For example, Thomas’s new school is centered on surf life saving and swimming, but to Thomas’s disadvantage he can’t swim. This is seen as not normal to the Australian viewer as swimming and the beach is part of the Australian lifestyle. Thomas learning how to swim is seen as another aspect of the central theme of coming of age, as he is seen as an outsider because he can’t swim but as he learns how to swim he meets his soon to be girlfriend, Jackie.
Jackie teaches him to swim and towards the end of the movie when he swims properly a massive weight has been lifted off his shoulders, as he feels not as isolated. Stereotypical Australia’s are shown through colloquial language and are seen as larican’s as they do not like difference and do not know how to cope with something out of the ordinary. An example of this naive and sticky-beak attitudes of Australian’s is shown through the neighbour looking through the fence trying not to be seen and calling child services without consulting the Mollison’s at all about the matter.
Throughout the film we see scenes involving all characters in a variety of disputes, physical fights and even moving depressive scenes, through these scenes we see the shocking realism and realistic dilemmas that can arise with mentally ill children and we ask ourselves what it would be like to live with an autistic family member. The use of camera angles between characters in heated moments throughout the film shows us the importance of family and relationships and how at times things can get tough but in the long run it is better to stay and fight together than to fight alone.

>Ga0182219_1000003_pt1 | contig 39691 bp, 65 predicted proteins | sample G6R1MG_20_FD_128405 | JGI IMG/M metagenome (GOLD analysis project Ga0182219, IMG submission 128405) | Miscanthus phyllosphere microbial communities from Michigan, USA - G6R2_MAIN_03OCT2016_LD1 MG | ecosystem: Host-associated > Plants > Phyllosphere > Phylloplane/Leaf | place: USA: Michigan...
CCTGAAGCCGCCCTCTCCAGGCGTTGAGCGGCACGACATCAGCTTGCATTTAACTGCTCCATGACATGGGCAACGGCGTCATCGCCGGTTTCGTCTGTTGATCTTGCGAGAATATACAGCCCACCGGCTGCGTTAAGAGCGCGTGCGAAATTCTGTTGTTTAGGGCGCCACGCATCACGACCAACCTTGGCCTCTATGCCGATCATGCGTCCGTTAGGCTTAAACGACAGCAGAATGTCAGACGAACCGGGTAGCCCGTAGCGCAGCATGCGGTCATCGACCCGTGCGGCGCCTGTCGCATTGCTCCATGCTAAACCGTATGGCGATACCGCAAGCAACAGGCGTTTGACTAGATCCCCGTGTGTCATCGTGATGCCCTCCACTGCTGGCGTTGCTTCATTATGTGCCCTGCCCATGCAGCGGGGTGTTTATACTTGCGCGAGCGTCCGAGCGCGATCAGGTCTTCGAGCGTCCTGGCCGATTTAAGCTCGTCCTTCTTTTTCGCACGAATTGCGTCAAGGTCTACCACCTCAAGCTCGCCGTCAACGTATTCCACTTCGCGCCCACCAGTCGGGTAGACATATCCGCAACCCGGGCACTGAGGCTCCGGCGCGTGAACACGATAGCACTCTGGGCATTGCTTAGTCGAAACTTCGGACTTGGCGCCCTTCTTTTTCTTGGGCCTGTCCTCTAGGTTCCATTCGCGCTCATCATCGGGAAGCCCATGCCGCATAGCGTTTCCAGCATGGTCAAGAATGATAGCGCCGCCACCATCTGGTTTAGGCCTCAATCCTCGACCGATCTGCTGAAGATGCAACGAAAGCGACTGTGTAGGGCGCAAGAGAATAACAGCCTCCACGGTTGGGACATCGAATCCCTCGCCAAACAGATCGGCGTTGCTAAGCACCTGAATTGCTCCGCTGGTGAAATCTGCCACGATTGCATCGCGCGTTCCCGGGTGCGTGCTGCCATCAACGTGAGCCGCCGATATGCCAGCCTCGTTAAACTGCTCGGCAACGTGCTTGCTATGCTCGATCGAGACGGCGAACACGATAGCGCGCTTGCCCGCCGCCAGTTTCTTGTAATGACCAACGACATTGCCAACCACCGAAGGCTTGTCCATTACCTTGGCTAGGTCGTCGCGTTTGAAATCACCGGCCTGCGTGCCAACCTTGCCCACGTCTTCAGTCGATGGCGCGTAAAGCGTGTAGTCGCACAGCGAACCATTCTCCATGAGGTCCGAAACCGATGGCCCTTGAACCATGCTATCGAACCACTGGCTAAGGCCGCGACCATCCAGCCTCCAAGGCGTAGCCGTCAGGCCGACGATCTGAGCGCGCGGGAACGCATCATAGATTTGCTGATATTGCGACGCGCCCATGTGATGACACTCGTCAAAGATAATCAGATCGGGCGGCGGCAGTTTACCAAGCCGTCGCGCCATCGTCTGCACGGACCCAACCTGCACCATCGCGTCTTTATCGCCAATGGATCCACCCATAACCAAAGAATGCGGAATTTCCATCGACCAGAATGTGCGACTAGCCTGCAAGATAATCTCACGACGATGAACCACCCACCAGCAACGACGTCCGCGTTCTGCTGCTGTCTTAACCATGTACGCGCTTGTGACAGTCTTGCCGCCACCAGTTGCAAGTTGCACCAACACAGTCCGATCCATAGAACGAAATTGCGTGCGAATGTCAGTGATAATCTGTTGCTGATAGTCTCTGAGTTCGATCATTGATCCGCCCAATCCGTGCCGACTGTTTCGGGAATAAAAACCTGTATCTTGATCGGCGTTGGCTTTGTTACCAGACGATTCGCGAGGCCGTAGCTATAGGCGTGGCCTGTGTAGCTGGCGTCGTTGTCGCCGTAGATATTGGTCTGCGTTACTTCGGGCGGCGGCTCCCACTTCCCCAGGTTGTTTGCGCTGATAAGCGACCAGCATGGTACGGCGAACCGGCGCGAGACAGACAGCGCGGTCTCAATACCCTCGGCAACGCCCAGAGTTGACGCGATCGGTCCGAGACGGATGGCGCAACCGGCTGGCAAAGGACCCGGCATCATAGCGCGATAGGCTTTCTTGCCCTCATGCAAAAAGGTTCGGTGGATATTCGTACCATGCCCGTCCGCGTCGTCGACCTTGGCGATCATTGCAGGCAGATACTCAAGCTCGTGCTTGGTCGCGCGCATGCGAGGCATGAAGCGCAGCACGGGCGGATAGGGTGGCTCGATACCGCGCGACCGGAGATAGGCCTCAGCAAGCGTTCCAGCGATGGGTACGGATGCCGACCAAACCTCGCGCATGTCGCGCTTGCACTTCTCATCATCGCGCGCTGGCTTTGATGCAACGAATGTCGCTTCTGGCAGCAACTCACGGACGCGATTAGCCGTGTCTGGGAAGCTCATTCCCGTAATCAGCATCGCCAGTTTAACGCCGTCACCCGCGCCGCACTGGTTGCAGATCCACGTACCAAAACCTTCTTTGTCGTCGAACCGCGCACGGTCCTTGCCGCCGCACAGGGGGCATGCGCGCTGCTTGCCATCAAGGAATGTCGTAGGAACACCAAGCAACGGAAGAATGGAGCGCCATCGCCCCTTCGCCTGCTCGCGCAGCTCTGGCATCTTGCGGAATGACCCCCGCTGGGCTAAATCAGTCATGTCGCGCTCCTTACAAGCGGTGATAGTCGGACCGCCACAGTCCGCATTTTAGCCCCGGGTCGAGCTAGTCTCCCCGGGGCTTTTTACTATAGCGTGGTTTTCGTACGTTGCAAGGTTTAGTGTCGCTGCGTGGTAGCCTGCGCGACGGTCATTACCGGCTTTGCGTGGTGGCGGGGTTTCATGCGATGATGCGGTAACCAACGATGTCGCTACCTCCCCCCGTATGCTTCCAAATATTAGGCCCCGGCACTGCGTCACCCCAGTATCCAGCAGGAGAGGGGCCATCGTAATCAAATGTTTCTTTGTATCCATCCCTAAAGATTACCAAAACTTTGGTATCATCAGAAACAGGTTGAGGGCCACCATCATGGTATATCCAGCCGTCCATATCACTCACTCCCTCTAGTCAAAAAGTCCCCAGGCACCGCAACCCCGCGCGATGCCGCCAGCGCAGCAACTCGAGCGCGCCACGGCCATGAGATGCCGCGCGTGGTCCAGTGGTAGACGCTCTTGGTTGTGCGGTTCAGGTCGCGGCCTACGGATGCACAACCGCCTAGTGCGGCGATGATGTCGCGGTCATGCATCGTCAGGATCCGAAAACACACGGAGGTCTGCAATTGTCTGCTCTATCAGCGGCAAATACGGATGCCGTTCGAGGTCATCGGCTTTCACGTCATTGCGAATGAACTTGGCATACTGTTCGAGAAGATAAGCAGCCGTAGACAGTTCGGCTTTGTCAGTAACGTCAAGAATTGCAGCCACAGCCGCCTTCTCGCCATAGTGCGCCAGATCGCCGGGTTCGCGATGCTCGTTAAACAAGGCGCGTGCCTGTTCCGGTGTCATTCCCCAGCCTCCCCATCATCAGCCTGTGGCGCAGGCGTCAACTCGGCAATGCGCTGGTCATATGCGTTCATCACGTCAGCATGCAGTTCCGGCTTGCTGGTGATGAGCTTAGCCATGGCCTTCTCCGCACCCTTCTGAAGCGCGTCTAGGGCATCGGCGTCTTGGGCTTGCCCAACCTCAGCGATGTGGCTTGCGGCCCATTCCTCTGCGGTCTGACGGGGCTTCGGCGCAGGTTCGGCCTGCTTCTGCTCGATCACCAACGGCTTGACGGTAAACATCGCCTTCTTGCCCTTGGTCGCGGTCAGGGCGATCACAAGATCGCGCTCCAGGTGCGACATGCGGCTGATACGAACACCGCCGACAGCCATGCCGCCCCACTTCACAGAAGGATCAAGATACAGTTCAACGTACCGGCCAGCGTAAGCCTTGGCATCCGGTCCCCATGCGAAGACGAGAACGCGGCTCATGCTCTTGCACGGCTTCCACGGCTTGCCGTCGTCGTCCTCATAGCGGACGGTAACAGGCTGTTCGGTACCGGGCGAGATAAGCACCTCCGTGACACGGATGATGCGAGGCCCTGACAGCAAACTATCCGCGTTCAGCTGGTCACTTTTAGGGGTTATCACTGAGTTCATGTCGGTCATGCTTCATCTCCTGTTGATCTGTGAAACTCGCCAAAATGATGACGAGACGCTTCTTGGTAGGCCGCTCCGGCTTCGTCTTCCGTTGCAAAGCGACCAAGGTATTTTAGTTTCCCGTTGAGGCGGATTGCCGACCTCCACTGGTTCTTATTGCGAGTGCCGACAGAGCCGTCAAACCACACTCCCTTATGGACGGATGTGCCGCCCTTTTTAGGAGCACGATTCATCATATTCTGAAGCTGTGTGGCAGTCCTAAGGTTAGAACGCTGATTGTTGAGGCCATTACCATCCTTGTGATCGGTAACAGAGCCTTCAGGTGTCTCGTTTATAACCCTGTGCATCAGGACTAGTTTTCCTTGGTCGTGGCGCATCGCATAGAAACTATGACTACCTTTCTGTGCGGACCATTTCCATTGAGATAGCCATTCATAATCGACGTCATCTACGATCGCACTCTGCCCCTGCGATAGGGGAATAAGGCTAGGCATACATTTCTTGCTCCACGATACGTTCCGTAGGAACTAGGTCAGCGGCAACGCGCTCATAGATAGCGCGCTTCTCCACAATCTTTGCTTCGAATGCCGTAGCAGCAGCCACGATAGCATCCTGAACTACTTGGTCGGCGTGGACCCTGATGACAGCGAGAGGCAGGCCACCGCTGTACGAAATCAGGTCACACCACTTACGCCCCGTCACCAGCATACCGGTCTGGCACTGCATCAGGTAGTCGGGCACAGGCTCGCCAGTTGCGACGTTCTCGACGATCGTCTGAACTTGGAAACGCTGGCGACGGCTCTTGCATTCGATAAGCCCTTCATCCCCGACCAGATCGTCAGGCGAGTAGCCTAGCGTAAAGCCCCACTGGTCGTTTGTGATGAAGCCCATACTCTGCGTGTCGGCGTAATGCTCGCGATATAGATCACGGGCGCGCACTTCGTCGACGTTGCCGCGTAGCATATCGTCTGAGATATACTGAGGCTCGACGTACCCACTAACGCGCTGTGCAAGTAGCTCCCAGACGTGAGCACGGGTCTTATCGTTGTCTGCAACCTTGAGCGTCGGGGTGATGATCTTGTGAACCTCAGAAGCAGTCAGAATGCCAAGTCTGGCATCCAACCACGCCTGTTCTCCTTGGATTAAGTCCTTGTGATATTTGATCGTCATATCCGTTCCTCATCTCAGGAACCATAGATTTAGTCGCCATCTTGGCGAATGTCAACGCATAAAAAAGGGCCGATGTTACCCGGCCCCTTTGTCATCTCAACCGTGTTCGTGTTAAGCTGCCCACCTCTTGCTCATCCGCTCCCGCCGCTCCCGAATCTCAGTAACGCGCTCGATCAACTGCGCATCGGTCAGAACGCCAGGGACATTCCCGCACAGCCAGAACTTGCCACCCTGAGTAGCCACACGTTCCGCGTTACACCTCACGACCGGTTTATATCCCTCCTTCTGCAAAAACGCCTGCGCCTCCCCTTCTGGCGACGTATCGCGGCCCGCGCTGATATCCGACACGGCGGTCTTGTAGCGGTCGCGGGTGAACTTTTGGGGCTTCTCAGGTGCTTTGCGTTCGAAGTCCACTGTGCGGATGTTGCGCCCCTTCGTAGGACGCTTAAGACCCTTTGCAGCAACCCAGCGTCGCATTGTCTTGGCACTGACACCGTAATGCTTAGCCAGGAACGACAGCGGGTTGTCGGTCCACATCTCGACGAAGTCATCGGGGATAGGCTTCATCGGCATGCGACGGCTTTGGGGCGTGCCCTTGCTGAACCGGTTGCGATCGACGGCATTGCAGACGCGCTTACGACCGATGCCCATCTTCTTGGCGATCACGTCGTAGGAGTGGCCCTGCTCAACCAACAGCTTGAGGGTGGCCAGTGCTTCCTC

An example of this is after a fight with Charlie, and as Thomas is sitting outside Jackie’s house the Camera blurs the background and is a close up shot as it focuses on the couple, which emphasizes the importance of the conversation at hand. Another scene that captures the similarities between disabled and able bodied people is the scene where Charlie and Thomas are sharing a bath, this is one of the most light-hearted and warming scenes and it adds a sense of Thomas’s inner autism.
The scene competently captures Thomas’s acceptance that normalcy is not the key to a happy life and that Charlie is not merely a “spastic” but is a human being that should be treated how he wants to be treated. The representations of family, teens, disability and suburban Australia that are constructed in The Black Balloon are conveyed in a variety of ways including, camera angles, dialogue, music and costuming. Down provides the viewer with an overall insight into the day-to-day lives of the Mollison family and how they struggle with their various problems.
The overall tug of war between trying to be a normal teenager, fitting in at school and trying to hide unconventional behaviors to your soon to be girlfriend is enough to send any teenager into a spiral of depression and anxiety but although Thomas is seen as quite emotional towards the end of the movie, we see that he becomes overall a stronger-willed person as he learns to live with his brothers autism and embrace his family this is seen through the last seen of Thomas and Charlie in the bath together as is Charlie rubbing foam over Thomas’s face and is laughing. This leaves the viewer with a light-hearted but at times serious insight to the world of autism.